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  • Pdf File: the-history-of-henry-esmond-esq-a-colonel-in-the-service-of-her-majesty-queen-anne.pdf

Book Short Summary:

"The History of Henry Esmond, Esq., a Colonel in the Service of Her Majesty Queen Anne" by William Makepeace Thackeray. Published by Good Press. Good Press publishes a wide range of titles that encompasses every genre. From well-known classics & literary fiction and non-fiction to forgotten−or yet undiscovered gems−of world literature, we issue the books that need to be read. Each Good Press edition has been meticulously edited and formatted to boost readability for all e-readers and devices. Our goal is to produce eBooks that are user-friendly and accessible to everyone in a high-quality digital format.

Shakespeare and the Politics of Nostalgia

By Yuichi Tsukada
  • File : Pdf, ePub, Mobi, Kindle
  • Publisher : Bloomsbury Publishing
  • Book Code : 1350067245
  • Total of Pages : 232
  • Category : Literary Criticism
  • Members : 699
  • Pdf File: shakespeare-and-the-politics-of-nostalgia.pdf

Book Short Summary:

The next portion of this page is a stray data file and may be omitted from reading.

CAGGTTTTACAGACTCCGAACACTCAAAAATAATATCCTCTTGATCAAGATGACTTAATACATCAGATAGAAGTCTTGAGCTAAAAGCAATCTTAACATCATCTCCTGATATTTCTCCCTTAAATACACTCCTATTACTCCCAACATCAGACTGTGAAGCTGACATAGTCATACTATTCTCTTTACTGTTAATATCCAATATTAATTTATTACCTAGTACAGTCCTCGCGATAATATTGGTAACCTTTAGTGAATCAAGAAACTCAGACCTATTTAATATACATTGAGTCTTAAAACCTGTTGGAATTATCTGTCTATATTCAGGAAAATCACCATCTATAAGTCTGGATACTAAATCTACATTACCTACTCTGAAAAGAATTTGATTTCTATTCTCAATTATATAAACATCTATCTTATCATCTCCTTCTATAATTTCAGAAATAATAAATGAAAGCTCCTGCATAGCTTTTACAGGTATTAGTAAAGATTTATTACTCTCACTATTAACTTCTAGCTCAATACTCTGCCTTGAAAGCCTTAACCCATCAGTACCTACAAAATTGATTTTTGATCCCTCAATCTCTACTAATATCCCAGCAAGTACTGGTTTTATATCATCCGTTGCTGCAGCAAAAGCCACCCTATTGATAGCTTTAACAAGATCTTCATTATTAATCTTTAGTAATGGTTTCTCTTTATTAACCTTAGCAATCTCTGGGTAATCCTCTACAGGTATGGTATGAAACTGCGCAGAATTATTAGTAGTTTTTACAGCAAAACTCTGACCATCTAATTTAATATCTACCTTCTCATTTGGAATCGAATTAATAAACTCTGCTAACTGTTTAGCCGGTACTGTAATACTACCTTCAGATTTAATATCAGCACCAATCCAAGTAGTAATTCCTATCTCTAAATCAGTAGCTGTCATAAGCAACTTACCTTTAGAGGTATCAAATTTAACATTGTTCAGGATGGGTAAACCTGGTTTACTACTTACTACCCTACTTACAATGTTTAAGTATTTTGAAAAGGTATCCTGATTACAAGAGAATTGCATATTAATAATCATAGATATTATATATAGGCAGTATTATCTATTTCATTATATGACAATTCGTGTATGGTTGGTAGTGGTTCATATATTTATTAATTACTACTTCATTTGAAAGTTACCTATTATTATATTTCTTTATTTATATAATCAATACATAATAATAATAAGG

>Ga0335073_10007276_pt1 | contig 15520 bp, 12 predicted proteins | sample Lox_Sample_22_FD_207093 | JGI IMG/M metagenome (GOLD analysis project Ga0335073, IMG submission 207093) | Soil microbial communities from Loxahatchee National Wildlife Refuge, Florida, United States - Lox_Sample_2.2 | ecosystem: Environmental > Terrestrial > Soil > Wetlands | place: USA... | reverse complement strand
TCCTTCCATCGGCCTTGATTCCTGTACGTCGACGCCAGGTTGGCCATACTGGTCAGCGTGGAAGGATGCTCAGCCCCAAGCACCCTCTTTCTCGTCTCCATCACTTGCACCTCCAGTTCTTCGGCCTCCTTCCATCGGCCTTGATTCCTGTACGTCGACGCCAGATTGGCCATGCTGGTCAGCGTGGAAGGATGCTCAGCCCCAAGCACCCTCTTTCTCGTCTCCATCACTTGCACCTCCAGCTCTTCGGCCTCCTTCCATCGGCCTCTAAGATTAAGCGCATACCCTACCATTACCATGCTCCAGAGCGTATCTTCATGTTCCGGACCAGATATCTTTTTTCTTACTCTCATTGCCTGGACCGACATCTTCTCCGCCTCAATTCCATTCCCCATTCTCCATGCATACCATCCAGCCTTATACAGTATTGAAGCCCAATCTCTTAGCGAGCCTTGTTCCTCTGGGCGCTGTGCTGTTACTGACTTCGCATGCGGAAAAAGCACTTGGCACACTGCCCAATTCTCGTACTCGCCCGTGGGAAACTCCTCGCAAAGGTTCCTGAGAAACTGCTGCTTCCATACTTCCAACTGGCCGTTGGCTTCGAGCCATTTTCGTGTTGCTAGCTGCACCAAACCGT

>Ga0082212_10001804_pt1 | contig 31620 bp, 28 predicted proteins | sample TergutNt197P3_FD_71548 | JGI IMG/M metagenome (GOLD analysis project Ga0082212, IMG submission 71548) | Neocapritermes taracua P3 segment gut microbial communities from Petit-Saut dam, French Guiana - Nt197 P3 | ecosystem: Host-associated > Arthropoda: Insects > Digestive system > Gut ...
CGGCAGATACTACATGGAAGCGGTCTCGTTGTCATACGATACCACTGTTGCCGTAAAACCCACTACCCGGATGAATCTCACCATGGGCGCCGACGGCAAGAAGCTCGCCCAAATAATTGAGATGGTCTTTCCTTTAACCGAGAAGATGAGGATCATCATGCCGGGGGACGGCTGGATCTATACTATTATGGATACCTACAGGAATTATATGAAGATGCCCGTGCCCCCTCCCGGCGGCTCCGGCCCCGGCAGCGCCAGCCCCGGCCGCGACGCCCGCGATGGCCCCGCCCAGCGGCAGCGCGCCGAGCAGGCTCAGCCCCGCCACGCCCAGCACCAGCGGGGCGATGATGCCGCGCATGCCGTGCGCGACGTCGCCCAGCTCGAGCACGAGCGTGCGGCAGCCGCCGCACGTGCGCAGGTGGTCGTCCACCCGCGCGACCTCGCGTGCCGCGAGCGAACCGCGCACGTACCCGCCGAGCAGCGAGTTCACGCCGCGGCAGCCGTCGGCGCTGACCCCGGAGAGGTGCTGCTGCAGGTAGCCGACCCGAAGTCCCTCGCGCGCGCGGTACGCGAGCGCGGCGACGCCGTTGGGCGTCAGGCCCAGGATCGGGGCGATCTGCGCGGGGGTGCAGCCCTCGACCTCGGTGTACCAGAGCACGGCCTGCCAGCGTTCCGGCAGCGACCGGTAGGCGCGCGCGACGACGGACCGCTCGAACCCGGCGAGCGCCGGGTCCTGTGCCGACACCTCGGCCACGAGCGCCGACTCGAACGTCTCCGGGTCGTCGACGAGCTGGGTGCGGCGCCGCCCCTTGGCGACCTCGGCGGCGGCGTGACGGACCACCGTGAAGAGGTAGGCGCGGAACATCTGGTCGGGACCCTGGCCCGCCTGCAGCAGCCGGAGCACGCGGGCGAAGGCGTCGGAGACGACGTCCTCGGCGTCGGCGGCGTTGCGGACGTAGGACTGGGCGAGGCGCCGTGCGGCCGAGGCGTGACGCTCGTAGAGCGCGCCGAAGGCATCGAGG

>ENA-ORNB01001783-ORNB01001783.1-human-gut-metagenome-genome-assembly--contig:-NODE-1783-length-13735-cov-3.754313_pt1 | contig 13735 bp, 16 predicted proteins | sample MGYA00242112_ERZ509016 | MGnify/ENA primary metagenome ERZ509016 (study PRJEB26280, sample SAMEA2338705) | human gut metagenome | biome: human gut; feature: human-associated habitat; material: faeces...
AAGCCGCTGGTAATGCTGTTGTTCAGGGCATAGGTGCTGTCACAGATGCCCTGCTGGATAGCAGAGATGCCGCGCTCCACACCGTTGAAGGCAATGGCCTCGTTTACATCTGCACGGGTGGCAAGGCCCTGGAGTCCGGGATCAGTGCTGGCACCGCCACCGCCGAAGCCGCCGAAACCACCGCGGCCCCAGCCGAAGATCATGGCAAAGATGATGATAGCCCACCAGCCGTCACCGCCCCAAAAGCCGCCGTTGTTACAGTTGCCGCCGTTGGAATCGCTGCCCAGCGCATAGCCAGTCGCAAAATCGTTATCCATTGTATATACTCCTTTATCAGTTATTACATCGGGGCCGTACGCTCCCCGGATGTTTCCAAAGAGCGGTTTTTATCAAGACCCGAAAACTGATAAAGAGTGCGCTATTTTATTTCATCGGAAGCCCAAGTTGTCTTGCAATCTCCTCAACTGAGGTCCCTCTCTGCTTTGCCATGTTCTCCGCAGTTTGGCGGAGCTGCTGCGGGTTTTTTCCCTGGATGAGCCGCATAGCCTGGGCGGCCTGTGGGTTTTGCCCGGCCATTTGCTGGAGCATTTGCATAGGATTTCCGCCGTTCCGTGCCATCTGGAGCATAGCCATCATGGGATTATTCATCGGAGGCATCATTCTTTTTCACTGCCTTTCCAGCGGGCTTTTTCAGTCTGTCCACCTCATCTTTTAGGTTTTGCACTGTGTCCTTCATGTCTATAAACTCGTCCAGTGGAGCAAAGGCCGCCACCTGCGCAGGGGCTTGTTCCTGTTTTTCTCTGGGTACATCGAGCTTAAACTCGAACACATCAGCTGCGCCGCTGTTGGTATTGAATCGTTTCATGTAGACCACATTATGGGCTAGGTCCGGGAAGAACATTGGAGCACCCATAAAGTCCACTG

In 1603, Queen Elizabeth I died and King James I inherited the English throne. During James's reign, England continued to hark back to Elizabeth, comparing him with his predecessor – not always in a way that was either flattering or pleasing to James. Critics have traditionally assumed that Shakespeare avoided involving himself in this discourse. In this study of Shakespeare's Jacobean plays, however, Yuichi Tsukada demonstrates that, far from not involving himself in the phenomenon of nostalgia for Elizabeth, Shakespeare interacted closely with retrospective writings on Elizabeth and illuminated the complex politics behind the nostalgia. Based upon close readings of Macbeth, Antony and Cleopatra, Coriolanus, Cymbeline and Henry VIII, together with a range of plays by Shakespeare's contemporaries, including Thomas Heywood, Thomas Dekker, George Chapman, John Marston, Thomas Middleton and Ben Jonson, the book traces the ongoing cultural negotiation of the memory of Elizabeth. Yuichi Tsukada offers fresh insights into enigmatic aspects of Shakespeare's Jacobean drama. For instance, what was the original significance of the two contentious prophecies – 'none of woman born' and the march of Birnam Wood – in Macbeth? Or that of the seemingly out-of-place triumphal procession of Volumnia near the tragic end of Coriolanus? Although her memory recurred in all forms of discourse throughout the first decade of James's reign, the impact of this cultural undercurrent on Shakespeare's Jacobean drama has been ignored or underestimated. Shakespeare and the Politics of Nostalgia reveals the unnoticed richness of Shakespeare's Jacobean drama by focusing on the growing cultural and political nostalgia for England's dead queen.